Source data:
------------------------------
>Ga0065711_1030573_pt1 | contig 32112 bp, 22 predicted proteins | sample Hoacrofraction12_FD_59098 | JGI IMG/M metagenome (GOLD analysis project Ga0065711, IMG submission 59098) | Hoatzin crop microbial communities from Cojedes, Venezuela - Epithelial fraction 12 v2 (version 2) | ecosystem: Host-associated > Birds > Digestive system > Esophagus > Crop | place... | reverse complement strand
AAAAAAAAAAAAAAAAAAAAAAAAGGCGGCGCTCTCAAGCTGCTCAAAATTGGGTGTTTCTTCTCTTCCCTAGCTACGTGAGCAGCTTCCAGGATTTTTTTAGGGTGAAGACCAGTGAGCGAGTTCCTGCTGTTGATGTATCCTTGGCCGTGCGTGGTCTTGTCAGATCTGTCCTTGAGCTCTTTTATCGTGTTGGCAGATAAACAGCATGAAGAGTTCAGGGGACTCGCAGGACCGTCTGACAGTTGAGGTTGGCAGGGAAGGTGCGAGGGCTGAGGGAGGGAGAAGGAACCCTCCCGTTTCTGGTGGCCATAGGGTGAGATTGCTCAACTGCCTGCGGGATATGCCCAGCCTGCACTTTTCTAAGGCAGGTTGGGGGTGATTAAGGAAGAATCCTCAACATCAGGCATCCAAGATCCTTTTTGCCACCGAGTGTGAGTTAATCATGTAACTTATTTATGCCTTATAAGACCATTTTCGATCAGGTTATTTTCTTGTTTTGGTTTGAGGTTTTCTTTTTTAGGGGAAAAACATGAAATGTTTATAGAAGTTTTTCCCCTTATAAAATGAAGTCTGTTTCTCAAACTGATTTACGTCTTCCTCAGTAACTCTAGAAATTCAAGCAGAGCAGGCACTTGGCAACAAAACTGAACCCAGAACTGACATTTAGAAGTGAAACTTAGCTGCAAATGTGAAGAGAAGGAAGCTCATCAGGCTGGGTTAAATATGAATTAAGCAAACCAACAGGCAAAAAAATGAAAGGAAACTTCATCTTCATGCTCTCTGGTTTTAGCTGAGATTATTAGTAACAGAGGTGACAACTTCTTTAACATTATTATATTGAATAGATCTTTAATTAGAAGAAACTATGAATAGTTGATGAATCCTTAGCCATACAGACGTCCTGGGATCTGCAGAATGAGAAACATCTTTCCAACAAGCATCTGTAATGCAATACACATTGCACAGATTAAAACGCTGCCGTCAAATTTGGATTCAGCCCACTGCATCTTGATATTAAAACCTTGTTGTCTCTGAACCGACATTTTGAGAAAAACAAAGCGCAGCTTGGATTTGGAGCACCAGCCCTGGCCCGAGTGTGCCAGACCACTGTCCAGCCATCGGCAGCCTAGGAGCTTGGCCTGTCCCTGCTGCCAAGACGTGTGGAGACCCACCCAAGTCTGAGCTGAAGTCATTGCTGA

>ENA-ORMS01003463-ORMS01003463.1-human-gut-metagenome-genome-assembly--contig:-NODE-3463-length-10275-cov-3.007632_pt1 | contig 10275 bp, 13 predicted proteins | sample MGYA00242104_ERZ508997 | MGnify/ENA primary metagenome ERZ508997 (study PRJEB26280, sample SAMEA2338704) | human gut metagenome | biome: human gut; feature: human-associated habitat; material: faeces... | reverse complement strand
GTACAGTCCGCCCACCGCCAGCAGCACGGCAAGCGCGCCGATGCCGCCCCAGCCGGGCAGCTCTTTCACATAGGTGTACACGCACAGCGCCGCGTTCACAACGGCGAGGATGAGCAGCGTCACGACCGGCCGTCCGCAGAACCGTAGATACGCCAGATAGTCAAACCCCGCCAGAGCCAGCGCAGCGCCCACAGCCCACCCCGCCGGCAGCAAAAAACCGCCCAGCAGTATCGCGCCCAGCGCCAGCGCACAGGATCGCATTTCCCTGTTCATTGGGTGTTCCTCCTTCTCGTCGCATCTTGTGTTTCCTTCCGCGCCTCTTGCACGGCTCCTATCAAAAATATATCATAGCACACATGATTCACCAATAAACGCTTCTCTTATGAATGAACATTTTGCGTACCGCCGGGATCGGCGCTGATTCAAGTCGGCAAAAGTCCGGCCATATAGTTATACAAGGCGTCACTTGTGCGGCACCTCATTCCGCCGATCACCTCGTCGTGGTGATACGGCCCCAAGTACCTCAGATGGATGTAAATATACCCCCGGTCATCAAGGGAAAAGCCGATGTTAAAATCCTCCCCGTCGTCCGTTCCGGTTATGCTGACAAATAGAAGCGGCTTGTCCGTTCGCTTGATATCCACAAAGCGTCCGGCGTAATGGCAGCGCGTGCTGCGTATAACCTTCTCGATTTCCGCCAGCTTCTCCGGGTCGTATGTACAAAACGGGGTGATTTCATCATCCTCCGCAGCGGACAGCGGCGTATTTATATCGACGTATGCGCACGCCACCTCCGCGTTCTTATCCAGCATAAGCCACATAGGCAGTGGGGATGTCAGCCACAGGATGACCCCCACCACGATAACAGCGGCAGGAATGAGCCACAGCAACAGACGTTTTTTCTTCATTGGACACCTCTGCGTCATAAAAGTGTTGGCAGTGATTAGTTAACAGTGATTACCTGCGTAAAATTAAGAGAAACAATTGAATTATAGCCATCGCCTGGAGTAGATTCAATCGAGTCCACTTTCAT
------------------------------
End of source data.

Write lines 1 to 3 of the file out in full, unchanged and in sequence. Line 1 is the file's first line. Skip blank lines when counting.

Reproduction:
>Ga0065711_1030573_pt1 | contig 32112 bp, 22 predicted proteins | sample Hoacrofraction12_FD_59098 | JGI IMG/M metagenome (GOLD analysis project Ga0065711, IMG submission 59098) | Hoatzin crop microbial communities from Cojedes, Venezuela - Epithelial fraction 12 v2 (version 2) | ecosystem: Host-associated > Birds > Digestive system > Esophagus > Crop | place... | reverse complement strand
AAAAAAAAAAAAAAAAAAAAAAAAGGCGGCGCTCTCAAGCTGCTCAAAATTGGGTGTTTCTTCTCTTCCCTAGCTACGTGAGCAGCTTCCAGGATTTTTTTAGGGTGAAGACCAGTGAGCGAGTTCCTGCTGTTGATGTATCCTTGGCCGTGCGTGGTCTTGTCAGATCTGTCCTTGAGCTCTTTTATCGTGTTGGCAGATAAACAGCATGAAGAGTTCAGGGGACTCGCAGGACCGTCTGACAGTTGAGGTTGGCAGGGAAGGTGCGAGGGCTGAGGGAGGGAGAAGGAACCCTCCCGTTTCTGGTGGCCATAGGGTGAGATTGCTCAACTGCCTGCGGGATATGCCCAGCCTGCACTTTTCTAAGGCAGGTTGGGGGTGATTAAGGAAGAATCCTCAACATCAGGCATCCAAGATCCTTTTTGCCACCGAGTGTGAGTTAATCATGTAACTTATTTATGCCTTATAAGACCATTTTCGATCAGGTTATTTTCTTGTTTTGGTTTGAGGTTTTCTTTTTTAGGGGAAAAACATGAAATGTTTATAGAAGTTTTTCCCCTTATAAAATGAAGTCTGTTTCTCAAACTGATTTACGTCTTCCTCAGTAACTCTAGAAATTCAAGCAGAGCAGGCACTTGGCAACAAAACTGAACCCAGAACTGACATTTAGAAGTGAAACTTAGCTGCAAATGTGAAGAGAAGGAAGCTCATCAGGCTGGGTTAAATATGAATTAAGCAAACCAACAGGCAAAAAAATGAAAGGAAACTTCATCTTCATGCTCTCTGGTTTTAGCTGAGATTATTAGTAACAGAGGTGACAACTTCTTTAACATTATTATATTGAATAGATCTTTAATTAGAAGAAACTATGAATAGTTGATGAATCCTTAGCCATACAGACGTCCTGGGATCTGCAGAATGAGAAACATCTTTCCAACAAGCATCTGTAATGCAATACACATTGCACAGATTAAAACGCTGCCGTCAAATTTGGATTCAGCCCACTGCATCTTGATATTAAAACCTTGTTGTCTCTGAACCGACATTTTGAGAAAAACAAAGCGCAGCTTGGATTTGGAGCACCAGCCCTGGCCCGAGTGTGCCAGACCACTGTCCAGCCATCGGCAGCCTAGGAGCTTGGCCTGTCCCTGCTGCCAAGACGTGTGGAGACCCACCCAAGTCTGAGCTGAAGTCATTGCTGA

>ENA-ORMS01003463-ORMS01003463.1-human-gut-metagenome-genome-assembly--contig:-NODE-3463-length-10275-cov-3.007632_pt1 | contig 10275 bp, 13 predicted proteins | sample MGYA00242104_ERZ508997 | MGnify/ENA primary metagenome ERZ508997 (study PRJEB26280, sample SAMEA2338704) | human gut metagenome | biome: human gut; feature: human-associated habitat; material: faeces... | reverse complement strand